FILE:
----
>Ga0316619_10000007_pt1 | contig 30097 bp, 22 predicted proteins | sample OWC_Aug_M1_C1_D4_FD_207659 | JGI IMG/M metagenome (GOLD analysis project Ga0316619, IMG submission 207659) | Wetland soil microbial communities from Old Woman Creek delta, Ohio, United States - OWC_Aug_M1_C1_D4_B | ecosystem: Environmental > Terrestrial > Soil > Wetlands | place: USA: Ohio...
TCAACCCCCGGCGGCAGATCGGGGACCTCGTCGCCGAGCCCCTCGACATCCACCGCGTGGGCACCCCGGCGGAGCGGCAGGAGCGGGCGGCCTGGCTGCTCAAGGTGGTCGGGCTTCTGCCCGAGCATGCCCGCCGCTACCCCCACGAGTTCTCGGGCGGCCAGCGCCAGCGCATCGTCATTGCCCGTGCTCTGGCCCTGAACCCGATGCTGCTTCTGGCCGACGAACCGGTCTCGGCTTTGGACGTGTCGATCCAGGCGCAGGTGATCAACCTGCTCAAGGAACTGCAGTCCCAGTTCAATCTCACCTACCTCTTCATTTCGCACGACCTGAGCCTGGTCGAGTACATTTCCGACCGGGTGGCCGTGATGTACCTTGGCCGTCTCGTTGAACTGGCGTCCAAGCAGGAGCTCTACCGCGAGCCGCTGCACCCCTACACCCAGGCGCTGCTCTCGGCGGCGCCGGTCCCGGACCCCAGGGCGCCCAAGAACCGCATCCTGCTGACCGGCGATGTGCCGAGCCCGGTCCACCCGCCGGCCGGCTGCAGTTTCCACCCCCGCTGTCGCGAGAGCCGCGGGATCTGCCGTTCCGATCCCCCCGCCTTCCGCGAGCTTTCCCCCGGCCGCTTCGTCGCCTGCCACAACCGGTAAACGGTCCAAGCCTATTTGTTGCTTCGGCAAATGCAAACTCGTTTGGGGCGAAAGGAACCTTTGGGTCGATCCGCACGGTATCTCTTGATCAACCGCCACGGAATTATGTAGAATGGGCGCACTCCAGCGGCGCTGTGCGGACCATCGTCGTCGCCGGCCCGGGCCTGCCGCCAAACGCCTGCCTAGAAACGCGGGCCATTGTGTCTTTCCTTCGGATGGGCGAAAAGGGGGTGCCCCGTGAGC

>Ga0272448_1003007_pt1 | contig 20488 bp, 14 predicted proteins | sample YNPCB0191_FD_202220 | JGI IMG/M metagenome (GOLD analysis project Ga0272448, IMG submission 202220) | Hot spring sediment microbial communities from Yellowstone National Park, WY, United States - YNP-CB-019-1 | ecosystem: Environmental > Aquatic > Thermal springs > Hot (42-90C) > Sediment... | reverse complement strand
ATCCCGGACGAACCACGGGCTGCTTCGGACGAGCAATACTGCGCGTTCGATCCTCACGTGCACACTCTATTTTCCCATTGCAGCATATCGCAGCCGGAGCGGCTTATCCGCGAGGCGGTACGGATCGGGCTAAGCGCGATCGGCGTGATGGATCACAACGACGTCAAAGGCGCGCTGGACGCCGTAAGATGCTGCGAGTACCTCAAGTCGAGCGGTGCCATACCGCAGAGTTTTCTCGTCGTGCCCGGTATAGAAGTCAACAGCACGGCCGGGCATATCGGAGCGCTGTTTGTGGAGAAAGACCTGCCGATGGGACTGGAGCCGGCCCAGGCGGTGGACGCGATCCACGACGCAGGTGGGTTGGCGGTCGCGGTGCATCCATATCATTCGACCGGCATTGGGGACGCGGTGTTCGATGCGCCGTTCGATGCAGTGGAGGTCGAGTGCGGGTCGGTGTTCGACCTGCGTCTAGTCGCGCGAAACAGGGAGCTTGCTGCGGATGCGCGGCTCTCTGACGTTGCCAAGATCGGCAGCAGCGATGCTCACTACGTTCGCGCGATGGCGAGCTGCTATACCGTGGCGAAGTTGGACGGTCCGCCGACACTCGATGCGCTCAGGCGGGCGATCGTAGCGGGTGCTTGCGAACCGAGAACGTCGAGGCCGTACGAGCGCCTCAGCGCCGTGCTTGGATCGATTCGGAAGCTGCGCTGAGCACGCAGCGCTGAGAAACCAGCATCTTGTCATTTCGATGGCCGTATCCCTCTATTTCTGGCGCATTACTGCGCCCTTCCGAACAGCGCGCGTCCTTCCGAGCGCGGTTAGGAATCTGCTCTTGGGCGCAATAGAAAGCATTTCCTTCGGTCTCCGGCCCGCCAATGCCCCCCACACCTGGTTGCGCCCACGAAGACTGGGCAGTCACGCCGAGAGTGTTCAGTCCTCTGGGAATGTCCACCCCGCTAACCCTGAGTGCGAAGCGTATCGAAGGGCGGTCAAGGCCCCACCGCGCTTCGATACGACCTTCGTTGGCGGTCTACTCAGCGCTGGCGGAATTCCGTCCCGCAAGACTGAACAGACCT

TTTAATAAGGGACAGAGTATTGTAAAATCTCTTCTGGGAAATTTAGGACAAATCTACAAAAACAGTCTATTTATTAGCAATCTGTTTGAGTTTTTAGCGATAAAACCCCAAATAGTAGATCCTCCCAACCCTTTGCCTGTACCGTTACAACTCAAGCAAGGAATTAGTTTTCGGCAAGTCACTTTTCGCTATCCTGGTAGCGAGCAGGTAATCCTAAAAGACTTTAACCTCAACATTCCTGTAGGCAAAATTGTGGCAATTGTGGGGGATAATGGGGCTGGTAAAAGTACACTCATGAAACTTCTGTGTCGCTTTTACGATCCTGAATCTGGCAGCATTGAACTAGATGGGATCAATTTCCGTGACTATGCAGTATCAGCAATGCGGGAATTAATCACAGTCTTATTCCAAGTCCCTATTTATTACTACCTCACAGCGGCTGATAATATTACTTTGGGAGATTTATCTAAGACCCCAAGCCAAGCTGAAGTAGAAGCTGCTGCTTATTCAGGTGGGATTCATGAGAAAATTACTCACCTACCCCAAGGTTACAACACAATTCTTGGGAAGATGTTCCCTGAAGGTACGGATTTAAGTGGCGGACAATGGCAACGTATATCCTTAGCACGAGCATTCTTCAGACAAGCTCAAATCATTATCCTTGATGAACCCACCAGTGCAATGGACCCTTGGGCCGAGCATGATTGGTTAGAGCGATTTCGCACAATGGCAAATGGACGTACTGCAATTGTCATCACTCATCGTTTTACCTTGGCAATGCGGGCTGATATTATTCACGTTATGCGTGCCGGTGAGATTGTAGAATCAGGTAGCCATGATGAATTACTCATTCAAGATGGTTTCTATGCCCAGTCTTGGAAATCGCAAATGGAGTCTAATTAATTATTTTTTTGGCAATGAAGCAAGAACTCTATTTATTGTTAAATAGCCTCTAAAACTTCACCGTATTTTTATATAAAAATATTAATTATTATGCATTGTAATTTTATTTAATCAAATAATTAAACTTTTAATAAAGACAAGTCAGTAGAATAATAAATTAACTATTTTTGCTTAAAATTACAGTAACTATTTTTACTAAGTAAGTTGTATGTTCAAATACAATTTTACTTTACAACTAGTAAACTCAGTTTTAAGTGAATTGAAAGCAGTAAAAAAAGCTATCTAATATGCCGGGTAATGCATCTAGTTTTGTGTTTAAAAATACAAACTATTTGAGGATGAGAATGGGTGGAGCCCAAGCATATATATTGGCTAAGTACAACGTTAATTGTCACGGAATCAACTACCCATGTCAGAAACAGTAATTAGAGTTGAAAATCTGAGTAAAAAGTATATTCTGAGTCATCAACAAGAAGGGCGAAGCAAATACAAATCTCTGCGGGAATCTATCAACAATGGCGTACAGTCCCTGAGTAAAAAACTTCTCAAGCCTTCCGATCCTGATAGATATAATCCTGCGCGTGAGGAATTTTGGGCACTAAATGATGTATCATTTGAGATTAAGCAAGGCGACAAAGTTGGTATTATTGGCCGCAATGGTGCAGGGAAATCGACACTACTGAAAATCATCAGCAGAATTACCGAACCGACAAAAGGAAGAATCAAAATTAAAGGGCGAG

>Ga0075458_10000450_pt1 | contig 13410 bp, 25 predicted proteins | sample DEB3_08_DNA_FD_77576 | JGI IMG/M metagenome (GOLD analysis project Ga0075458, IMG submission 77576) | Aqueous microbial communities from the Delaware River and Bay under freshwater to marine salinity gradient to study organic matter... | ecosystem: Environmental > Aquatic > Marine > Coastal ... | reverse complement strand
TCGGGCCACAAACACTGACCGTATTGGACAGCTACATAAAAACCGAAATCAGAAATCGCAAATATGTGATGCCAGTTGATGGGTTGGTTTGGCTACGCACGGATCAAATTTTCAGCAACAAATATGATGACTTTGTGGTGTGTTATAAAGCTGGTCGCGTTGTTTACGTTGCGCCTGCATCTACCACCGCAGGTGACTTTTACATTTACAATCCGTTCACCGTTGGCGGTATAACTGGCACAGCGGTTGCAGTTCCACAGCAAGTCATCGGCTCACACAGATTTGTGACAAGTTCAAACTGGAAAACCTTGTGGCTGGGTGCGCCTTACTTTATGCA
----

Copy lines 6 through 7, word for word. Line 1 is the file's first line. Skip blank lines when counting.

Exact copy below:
>Ga0075458_10000450_pt1 | contig 13410 bp, 25 predicted proteins | sample DEB3_08_DNA_FD_77576 | JGI IMG/M metagenome (GOLD analysis project Ga0075458, IMG submission 77576) | Aqueous microbial communities from the Delaware River and Bay under freshwater to marine salinity gradient to study organic matter... | ecosystem: Environmental > Aquatic > Marine > Coastal ... | reverse complement strand
TCGGGCCACAAACACTGACCGTATTGGACAGCTACATAAAAACCGAAATCAGAAATCGCAAATATGTGATGCCAGTTGATGGGTTGGTTTGGCTACGCACGGATCAAATTTTCAGCAACAAATATGATGACTTTGTGGTGTGTTATAAAGCTGGTCGCGTTGTTTACGTTGCGCCTGCATCTACCACCGCAGGTGACTTTTACATTTACAATCCGTTCACCGTTGGCGGTATAACTGGCACAGCGGTTGCAGTTCCACAGCAAGTCATCGGCTCACACAGATTTGTGACAAGTTCAAACTGGAAAACCTTGTGGCTGGGTGCGCCTTACTTTATGCA